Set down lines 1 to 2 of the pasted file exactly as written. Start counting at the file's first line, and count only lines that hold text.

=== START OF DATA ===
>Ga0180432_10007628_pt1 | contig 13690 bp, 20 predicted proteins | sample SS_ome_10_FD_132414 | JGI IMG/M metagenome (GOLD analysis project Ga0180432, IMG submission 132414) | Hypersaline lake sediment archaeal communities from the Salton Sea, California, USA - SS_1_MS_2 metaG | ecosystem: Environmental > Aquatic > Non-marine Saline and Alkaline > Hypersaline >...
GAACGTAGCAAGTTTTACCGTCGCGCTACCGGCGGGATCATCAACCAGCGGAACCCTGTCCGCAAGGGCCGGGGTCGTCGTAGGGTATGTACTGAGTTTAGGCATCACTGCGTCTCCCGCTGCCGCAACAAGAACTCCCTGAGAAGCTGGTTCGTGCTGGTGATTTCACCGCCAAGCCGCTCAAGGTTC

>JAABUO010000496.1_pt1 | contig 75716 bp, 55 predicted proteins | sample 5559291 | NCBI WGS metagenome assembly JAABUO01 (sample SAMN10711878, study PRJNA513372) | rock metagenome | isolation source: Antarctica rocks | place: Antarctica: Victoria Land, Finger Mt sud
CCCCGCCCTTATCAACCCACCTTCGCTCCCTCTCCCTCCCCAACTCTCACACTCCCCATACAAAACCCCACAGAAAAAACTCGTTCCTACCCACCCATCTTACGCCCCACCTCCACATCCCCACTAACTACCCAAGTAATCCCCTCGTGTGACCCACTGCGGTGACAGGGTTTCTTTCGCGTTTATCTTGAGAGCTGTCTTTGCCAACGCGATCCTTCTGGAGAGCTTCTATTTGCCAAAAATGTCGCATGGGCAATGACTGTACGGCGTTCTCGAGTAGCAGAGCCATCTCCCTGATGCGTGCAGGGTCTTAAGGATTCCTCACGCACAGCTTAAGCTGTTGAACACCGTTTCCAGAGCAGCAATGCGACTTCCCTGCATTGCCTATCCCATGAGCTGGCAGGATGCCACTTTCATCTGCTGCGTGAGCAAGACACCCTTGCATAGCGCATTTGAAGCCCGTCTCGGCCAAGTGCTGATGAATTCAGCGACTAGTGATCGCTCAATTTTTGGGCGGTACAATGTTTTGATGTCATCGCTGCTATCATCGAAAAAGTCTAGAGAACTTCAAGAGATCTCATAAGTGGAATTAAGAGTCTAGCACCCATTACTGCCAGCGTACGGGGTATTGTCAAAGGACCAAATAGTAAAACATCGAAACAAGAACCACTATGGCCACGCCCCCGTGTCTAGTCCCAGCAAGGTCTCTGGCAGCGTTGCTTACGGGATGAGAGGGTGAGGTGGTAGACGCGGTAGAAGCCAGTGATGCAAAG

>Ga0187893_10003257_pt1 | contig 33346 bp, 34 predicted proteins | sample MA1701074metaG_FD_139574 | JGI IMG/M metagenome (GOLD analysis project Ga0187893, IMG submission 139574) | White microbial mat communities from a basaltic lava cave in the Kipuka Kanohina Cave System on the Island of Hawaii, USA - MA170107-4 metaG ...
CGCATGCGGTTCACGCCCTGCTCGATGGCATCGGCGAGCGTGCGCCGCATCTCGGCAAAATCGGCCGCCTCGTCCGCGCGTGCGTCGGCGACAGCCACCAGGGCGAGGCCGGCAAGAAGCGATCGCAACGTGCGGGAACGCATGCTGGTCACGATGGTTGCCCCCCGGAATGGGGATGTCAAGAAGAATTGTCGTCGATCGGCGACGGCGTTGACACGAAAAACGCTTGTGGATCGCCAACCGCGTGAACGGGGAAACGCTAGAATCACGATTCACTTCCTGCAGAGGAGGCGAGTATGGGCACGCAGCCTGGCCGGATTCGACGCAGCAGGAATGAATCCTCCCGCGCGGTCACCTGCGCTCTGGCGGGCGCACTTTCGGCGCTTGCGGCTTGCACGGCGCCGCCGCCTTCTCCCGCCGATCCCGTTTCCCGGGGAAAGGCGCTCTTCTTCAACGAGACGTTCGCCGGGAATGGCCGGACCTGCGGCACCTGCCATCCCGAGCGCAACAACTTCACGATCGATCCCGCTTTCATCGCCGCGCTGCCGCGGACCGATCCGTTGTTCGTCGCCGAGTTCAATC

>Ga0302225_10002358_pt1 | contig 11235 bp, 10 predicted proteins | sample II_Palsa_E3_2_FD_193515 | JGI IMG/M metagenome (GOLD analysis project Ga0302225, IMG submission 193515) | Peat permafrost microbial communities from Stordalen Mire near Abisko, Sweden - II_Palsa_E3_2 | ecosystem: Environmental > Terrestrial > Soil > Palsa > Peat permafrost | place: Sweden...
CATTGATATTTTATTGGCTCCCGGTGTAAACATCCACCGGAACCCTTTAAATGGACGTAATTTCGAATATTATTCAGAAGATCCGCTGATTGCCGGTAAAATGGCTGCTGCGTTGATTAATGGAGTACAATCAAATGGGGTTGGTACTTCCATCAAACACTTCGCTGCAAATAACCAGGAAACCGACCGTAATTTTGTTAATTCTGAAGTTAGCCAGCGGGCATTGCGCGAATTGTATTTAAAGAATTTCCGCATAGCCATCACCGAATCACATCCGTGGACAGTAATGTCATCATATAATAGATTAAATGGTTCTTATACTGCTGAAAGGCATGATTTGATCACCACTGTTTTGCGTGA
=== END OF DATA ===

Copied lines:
>Ga0180432_10007628_pt1 | contig 13690 bp, 20 predicted proteins | sample SS_ome_10_FD_132414 | JGI IMG/M metagenome (GOLD analysis project Ga0180432, IMG submission 132414) | Hypersaline lake sediment archaeal communities from the Salton Sea, California, USA - SS_1_MS_2 metaG | ecosystem: Environmental > Aquatic > Non-marine Saline and Alkaline > Hypersaline >...
GAACGTAGCAAGTTTTACCGTCGCGCTACCGGCGGGATCATCAACCAGCGGAACCCTGTCCGCAAGGGCCGGGGTCGTCGTAGGGTATGTACTGAGTTTAGGCATCACTGCGTCTCCCGCTGCCGCAACAAGAACTCCCTGAGAAGCTGGTTCGTGCTGGTGATTTCACCGCCAAGCCGCTCAAGGTTC